How did I go in 2012?

In 2010, I was a participant at the Leading Australia Schools Program (AITSiL) overseen by Hay Group and University of Melbourne. As part of the program I was presented with substantial data about my social motives, leadership styles and organisational climate of the workplace. This information assisted me to work with others in developing a three year eLearning Plan for the College in July 2011. The ultimate objective of the plan is to transform learning and teaching by establishing a contemporary educational environment which sees teachers develop pedagogies which capitalize upon the relative advantage of using technology to enhance content.

With reference to feedback from the Leading Australia’s Schools Program in 2010, as well as data obtained from my Principal Renewal and Development Process completed in November 2011, I reflected that I needed to adopt strategies which:

Enable Teacher Autonomy; that is, develop the feeling among staff that they can decide how to do their jobs without constantly consulting their immediate ‘up-line’ Co-ordinator.

Encourage Risk Taking among teachers; and,

Promote Innovation by encouraging people to develop new ideas and approaches.

To do this, throughout 2012, I was more conscious to:

Delegate authority to the lowest appropriate level and set a minimum number of check-offs (depending on capability) in order to empower people.

Encourage teachers to exercise individual judgement, take reasonable and calculated risks, and use their time well.

Encourage creativity, experimentation, and original, independent thinking in designing new systems, solving complex problems, exploring alternatives, and pursing new opportunities.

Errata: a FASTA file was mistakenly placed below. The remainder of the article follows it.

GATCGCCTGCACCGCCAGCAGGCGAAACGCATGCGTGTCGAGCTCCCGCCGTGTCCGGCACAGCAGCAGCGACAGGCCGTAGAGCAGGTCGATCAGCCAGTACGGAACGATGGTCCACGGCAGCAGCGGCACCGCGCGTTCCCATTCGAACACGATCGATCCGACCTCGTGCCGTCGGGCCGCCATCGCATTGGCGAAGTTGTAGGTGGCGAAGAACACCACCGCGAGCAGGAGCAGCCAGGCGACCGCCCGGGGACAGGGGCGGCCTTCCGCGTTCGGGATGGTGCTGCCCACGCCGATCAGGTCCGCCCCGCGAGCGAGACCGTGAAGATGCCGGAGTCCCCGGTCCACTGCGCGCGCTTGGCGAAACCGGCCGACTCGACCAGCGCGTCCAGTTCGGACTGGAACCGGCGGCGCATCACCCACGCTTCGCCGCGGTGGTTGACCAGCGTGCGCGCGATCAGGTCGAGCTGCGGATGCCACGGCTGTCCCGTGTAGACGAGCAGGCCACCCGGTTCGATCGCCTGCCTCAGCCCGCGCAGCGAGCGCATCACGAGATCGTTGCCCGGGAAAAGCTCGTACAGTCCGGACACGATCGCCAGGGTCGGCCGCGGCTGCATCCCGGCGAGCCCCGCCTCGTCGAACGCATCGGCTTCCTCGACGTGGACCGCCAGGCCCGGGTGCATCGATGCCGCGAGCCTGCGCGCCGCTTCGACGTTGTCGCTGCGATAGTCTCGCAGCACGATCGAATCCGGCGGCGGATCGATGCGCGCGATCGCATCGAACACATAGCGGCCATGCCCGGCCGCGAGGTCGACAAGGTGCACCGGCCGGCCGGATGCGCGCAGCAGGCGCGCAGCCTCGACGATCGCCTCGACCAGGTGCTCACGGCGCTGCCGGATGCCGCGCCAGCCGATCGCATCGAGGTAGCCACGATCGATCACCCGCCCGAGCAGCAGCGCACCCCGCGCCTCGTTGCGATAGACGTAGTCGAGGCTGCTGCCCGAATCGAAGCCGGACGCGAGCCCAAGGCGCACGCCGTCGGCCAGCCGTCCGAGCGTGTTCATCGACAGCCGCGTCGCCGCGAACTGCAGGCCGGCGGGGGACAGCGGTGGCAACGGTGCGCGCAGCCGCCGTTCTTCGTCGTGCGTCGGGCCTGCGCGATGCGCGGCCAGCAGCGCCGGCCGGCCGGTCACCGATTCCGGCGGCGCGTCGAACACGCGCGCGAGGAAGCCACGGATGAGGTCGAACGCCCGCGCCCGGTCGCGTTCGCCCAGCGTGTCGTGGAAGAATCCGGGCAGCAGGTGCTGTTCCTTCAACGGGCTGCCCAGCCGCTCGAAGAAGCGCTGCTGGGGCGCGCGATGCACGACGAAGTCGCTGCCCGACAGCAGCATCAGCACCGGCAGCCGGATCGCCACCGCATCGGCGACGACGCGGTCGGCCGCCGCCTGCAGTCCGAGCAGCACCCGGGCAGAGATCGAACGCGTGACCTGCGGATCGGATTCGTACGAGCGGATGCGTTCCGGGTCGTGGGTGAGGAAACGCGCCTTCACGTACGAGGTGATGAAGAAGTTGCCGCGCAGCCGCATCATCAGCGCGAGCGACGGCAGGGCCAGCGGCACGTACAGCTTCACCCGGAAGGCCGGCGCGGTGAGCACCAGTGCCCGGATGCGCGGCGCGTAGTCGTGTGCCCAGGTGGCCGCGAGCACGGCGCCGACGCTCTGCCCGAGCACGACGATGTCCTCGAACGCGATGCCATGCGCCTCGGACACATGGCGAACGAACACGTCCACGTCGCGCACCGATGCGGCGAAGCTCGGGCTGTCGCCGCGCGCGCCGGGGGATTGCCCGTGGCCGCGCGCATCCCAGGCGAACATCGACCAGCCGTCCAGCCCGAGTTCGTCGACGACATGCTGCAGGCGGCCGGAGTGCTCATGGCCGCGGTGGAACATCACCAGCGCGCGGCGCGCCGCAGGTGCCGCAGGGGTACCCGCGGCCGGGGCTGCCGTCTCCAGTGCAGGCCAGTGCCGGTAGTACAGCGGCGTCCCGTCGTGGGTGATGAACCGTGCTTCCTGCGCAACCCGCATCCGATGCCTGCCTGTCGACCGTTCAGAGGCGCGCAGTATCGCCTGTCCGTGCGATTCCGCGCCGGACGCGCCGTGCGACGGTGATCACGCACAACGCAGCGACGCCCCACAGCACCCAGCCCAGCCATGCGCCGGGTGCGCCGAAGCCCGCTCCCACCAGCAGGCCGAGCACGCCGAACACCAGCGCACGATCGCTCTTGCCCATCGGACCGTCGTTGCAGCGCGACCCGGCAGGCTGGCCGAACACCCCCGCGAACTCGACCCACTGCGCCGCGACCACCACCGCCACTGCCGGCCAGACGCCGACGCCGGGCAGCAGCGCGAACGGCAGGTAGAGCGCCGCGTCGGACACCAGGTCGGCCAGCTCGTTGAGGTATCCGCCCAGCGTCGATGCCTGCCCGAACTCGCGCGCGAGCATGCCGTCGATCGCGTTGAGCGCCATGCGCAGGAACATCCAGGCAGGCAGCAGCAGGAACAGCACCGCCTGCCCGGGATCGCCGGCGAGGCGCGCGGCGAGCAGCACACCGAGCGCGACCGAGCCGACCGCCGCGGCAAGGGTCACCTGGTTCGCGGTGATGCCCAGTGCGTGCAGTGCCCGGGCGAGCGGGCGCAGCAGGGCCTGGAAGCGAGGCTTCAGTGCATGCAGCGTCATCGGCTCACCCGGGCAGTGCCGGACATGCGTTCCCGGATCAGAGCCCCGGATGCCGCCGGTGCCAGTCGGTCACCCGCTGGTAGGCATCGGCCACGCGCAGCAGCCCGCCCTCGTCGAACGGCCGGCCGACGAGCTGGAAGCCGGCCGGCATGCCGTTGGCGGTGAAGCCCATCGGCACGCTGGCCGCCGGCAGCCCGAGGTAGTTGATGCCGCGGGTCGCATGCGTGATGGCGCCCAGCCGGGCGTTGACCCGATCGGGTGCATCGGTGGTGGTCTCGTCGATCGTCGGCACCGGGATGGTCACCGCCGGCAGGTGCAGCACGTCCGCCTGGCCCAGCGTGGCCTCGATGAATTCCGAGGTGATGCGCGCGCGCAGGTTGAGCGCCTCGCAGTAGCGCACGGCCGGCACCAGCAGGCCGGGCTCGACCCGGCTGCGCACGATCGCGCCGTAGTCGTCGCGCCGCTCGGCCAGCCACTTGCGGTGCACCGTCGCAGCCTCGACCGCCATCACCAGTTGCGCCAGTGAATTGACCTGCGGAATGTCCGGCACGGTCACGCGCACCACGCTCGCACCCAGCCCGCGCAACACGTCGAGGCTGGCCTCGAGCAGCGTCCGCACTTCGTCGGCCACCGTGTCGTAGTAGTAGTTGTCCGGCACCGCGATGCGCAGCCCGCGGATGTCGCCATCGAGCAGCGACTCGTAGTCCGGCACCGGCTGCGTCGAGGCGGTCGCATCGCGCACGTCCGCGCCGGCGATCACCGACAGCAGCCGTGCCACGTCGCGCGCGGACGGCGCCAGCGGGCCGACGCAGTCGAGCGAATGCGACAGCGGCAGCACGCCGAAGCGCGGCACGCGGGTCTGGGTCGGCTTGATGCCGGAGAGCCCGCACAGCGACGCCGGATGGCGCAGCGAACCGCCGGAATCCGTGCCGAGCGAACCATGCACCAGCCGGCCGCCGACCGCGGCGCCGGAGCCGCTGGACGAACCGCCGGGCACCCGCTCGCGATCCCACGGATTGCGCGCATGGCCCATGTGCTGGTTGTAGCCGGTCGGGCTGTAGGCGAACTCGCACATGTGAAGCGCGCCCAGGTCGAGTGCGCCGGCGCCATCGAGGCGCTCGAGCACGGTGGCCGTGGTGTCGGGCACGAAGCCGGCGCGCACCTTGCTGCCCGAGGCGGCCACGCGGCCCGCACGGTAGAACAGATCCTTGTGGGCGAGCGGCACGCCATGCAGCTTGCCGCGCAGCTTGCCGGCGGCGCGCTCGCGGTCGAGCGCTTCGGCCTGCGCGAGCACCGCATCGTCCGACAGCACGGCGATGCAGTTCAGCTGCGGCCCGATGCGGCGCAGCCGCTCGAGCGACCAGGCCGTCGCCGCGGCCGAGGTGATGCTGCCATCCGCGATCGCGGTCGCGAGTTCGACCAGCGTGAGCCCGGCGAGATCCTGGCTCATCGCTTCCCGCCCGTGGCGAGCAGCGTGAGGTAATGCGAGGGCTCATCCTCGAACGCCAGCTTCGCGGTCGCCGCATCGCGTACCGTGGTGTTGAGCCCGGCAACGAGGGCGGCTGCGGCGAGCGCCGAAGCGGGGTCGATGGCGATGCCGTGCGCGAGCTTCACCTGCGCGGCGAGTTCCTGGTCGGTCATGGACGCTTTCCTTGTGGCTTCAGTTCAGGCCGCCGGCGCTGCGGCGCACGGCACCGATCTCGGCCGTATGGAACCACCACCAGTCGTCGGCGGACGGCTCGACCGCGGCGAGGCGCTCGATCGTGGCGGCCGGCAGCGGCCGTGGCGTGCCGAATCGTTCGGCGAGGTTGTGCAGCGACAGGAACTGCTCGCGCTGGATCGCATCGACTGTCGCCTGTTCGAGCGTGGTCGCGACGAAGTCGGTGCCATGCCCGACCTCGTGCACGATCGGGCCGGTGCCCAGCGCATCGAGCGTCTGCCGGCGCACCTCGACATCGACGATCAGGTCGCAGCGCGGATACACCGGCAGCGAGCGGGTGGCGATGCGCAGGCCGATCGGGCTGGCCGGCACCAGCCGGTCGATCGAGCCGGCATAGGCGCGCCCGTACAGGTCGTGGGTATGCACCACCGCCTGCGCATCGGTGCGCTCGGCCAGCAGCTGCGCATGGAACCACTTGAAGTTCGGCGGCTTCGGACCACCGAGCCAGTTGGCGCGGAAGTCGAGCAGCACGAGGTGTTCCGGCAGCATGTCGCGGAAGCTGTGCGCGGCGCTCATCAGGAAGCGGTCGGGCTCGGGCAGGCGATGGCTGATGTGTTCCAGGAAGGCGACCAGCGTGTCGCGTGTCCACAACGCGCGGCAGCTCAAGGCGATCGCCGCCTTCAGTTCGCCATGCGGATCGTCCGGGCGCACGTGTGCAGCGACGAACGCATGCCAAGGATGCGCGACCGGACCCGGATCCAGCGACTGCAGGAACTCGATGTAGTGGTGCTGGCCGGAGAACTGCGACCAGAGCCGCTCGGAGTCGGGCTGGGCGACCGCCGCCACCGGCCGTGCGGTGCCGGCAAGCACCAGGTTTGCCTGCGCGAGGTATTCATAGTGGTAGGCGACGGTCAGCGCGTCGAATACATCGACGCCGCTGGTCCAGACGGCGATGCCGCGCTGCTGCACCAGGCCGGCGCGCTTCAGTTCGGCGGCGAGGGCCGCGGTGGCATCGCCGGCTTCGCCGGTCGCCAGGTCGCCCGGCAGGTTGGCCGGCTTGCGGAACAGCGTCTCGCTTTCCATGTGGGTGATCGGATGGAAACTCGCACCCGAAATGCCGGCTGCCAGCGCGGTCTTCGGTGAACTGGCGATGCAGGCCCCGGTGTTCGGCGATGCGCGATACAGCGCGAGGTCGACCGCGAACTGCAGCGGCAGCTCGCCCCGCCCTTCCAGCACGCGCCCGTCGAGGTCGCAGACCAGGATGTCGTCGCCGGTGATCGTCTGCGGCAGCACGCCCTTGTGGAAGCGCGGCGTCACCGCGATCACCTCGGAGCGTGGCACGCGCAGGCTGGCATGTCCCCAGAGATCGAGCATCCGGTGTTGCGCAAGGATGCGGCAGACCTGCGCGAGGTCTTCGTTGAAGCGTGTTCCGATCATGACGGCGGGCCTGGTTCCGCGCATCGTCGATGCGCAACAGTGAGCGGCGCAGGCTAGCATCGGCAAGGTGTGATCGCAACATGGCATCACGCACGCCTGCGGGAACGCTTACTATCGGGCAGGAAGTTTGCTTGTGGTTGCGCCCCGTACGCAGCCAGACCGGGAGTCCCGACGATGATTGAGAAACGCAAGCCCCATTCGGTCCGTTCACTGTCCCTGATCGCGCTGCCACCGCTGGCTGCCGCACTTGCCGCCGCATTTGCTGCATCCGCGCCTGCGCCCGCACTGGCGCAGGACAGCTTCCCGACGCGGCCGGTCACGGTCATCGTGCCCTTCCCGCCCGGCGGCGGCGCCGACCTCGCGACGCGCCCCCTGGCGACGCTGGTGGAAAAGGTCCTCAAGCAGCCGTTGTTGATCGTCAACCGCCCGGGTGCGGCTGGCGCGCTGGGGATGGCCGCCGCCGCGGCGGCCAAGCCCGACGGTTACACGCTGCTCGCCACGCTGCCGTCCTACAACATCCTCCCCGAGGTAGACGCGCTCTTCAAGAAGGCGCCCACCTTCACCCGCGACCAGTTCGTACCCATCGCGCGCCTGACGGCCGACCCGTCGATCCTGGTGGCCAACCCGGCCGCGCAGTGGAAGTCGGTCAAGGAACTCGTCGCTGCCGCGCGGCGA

Be flexible and help put new ideas into practice.


How am I going? I might need to ask teachers; so, I might just do that.

What are your thoughts?


Student Centred Learning, Some questions????

At our home of learning, student centred learning which

– provides students with greater autonomy and choice of subject matter and pace of study:

– involves students in more decision‐making processes

– requires extensive use of digital technologies; and,

– results in memorable experiences where students ‘learn by doing’ with relevance to the real world.


The above should then translate into core questions you ask yourself and others when trying to measure the worth and value of a learning activity. Questions such as:

          Does this activity provide greater choice of subject matter? 

          Does this activity provide a choice of the pace of their study? 

          How are you (the teacher) involving students in more decision‐making processes? 

          Have you pursued the extensive use of digital technologies for this task?

          Will this be a ‘memorable experience’ for the students?